Also implementing the first and second policies simultaneously, the European Council has adopted several decisions to support non-proliferation of WMD activities in different regions. Joint work with Caucasus and Central Asian countries is common, including the supply of equipment for the detection of nuclear and radioactive materials (NRM) at border check points or training personnel working at facilities handling dangerous biological agents. The European Council has also adopted decisions in support of non-proliferation of WMD activities in Southeast Europe, the Mediterranean Basin, North Africa, the Middle East, Southeast Asia, and sub-Saharan Africa. Most notably, the EU has worked to improve the capabilities to combat the illicit trafficking and criminal use of chemical, biological, radiological, and nuclear materials (CBRN) in several regions.12

To support and enhance its fight against the proliferation of WMD, the EU has launched two complementary initiatives aimed at creating permanent networks of experts. Firstly, the EU has launched a number of CBRN Centers of Excellence located in eight different regions across the world. Secondly, the EU has launched the EU Non-Proliferation Consortium, initially managed by four European think tanks. Together, the two initiatives may serve to bring together scientific and non-scientific experts on the nonproliferation of WMD.13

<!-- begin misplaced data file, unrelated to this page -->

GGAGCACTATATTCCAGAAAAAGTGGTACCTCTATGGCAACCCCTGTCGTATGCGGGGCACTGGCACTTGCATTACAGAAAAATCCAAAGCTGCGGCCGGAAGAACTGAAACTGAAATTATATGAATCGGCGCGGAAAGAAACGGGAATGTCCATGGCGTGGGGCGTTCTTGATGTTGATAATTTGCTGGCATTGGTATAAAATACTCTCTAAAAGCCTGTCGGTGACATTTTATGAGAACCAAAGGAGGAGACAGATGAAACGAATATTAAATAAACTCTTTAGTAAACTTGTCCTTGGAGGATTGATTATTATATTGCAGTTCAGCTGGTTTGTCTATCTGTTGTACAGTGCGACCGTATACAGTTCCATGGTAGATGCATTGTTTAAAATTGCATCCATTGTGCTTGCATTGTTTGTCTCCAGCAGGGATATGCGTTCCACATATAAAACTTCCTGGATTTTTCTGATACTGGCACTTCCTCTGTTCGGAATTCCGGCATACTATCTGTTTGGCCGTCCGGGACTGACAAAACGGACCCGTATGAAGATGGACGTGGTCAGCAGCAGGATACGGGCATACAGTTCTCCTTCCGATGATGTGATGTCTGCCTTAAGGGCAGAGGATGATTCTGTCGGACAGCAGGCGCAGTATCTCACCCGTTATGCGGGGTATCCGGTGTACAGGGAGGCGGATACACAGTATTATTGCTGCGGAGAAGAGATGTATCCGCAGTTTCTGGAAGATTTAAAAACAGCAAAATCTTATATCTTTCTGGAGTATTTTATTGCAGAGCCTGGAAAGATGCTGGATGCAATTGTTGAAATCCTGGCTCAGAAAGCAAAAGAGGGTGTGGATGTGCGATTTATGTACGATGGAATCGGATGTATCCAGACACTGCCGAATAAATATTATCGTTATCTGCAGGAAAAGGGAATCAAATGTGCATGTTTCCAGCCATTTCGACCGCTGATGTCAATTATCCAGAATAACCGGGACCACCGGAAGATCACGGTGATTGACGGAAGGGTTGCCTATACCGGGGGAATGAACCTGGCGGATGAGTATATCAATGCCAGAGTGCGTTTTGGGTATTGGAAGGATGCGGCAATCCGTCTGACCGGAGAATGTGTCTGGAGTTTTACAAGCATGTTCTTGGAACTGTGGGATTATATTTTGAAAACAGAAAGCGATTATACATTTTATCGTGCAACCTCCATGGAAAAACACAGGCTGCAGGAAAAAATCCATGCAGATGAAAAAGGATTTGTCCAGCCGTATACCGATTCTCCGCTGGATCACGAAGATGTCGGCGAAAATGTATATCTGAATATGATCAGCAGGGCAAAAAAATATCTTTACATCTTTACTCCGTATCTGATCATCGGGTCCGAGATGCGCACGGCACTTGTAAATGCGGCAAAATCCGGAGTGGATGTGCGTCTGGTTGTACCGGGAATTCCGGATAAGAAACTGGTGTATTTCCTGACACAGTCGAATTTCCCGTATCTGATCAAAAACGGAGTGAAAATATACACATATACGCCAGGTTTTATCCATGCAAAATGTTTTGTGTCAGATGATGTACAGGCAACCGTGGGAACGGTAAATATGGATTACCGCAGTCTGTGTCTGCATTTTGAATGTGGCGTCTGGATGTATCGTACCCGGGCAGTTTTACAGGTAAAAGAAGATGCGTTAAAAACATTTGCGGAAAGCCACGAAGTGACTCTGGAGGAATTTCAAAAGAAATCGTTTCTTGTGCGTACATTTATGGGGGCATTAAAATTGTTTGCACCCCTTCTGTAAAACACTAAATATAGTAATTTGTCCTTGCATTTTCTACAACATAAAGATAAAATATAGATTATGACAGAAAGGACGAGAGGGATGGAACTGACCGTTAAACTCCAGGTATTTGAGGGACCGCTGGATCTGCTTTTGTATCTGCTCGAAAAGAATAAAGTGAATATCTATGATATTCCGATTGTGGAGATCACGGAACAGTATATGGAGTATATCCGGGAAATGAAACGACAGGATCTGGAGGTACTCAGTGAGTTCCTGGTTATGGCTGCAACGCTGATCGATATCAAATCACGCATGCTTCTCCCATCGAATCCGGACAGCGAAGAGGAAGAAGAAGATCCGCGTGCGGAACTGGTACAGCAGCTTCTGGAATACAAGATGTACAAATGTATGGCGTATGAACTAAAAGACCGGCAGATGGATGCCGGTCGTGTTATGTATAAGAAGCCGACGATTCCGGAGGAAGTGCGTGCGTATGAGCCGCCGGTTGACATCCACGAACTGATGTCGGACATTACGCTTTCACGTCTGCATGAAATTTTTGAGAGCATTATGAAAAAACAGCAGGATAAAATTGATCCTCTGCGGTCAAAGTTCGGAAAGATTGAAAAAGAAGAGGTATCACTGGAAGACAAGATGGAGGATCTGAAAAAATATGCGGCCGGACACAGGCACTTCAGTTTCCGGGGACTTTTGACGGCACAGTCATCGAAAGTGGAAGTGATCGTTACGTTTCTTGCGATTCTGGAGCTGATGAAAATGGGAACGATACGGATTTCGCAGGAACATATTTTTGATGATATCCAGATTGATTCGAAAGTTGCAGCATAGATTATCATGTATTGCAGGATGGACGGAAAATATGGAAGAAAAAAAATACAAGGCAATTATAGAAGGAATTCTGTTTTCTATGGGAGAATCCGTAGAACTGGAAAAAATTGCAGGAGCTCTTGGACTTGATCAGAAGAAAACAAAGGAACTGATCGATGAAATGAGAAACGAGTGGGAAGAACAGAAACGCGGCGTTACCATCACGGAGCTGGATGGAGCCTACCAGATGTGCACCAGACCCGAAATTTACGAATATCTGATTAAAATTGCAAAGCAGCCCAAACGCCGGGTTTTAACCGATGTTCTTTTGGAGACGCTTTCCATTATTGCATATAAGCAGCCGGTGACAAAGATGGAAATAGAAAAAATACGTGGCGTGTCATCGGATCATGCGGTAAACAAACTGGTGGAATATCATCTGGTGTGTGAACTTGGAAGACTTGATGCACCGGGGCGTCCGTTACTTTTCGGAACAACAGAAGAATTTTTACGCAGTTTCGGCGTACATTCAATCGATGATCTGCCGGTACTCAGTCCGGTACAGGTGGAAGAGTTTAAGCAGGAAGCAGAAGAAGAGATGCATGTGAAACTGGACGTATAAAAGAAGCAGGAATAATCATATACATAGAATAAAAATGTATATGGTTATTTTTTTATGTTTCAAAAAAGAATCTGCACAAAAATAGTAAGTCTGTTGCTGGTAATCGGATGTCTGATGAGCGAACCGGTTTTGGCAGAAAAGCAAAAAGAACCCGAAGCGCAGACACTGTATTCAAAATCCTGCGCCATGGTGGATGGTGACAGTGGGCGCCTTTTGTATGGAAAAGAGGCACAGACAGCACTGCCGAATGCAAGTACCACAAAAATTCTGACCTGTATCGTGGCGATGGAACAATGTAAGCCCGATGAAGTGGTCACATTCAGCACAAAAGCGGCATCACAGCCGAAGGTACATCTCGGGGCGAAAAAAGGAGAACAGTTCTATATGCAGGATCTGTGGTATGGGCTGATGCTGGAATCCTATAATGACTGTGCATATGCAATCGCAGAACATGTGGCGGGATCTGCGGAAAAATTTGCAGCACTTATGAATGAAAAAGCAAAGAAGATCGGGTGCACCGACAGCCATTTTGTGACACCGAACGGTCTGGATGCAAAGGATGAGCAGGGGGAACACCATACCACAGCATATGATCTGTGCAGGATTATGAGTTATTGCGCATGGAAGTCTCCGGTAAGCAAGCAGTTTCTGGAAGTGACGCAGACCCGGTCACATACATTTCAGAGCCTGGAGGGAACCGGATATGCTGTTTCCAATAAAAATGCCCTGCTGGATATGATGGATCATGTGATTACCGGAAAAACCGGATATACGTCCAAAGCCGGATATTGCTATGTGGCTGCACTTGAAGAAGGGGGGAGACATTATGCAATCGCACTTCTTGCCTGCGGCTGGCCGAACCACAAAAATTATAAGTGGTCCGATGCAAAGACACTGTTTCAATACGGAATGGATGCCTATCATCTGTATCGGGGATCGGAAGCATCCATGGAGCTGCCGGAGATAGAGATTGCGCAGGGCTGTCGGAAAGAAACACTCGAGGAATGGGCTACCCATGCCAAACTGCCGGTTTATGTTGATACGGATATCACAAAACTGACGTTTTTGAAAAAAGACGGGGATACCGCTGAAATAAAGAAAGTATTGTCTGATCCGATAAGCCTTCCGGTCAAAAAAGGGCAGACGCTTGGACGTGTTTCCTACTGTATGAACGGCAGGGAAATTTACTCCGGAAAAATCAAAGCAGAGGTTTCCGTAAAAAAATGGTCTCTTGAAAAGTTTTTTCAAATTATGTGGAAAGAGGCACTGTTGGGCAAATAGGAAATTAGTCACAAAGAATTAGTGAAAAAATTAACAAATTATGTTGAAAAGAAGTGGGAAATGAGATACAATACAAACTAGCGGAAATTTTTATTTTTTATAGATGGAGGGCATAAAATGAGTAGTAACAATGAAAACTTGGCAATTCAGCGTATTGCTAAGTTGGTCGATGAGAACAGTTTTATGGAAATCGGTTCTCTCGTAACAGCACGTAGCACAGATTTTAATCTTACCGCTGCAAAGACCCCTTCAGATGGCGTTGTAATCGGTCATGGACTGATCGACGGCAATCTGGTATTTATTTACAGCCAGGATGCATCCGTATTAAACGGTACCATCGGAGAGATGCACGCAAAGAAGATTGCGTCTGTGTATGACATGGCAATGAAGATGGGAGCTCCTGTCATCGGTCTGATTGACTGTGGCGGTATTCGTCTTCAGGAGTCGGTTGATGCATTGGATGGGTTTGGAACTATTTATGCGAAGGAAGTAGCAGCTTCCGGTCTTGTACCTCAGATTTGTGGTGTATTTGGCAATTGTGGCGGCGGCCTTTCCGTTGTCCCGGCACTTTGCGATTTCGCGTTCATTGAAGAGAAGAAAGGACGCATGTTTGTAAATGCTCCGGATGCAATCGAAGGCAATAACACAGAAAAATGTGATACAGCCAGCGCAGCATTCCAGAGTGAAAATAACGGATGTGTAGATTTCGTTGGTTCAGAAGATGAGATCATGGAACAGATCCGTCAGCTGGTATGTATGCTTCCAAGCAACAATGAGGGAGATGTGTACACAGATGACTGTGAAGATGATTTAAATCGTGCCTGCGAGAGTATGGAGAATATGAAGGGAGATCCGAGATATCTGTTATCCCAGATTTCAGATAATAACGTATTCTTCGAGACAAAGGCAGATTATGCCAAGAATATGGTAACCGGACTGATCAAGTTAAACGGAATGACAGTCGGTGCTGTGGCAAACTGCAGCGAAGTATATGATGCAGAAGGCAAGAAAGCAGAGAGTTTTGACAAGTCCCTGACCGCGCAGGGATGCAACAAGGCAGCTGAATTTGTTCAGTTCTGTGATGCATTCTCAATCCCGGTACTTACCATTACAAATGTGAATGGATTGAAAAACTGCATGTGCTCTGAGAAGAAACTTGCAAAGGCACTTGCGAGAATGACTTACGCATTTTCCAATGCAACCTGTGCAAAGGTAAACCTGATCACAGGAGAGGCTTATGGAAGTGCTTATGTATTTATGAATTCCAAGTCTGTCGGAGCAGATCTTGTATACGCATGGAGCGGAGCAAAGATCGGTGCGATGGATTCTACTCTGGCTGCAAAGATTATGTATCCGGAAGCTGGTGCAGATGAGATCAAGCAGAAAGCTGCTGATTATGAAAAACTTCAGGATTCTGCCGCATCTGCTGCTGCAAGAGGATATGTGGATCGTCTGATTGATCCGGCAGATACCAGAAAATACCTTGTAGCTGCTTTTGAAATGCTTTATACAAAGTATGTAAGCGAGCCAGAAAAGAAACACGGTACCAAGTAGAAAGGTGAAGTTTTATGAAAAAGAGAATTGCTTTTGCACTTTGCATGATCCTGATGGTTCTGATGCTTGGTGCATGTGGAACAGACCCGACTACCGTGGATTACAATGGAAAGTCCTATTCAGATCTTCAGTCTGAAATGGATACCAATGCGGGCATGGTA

It should be noted that the EU has also been willing to use coercive measures to address the proliferation of WMD. These include, above all, UNSC and autonomous sanctions. Equally relevant, the EU has been supportive of the Proliferation Security Initiative (PSI) since its launch in May 2003. PSI aims at curtailing the trafficking of WMD, their delivery systems and related materials, both among state and non-state actors. Brussels has fully endorsed the interception and seizure of proliferation-related materials by EU member states, as well as capacity-building measures to improve interception.14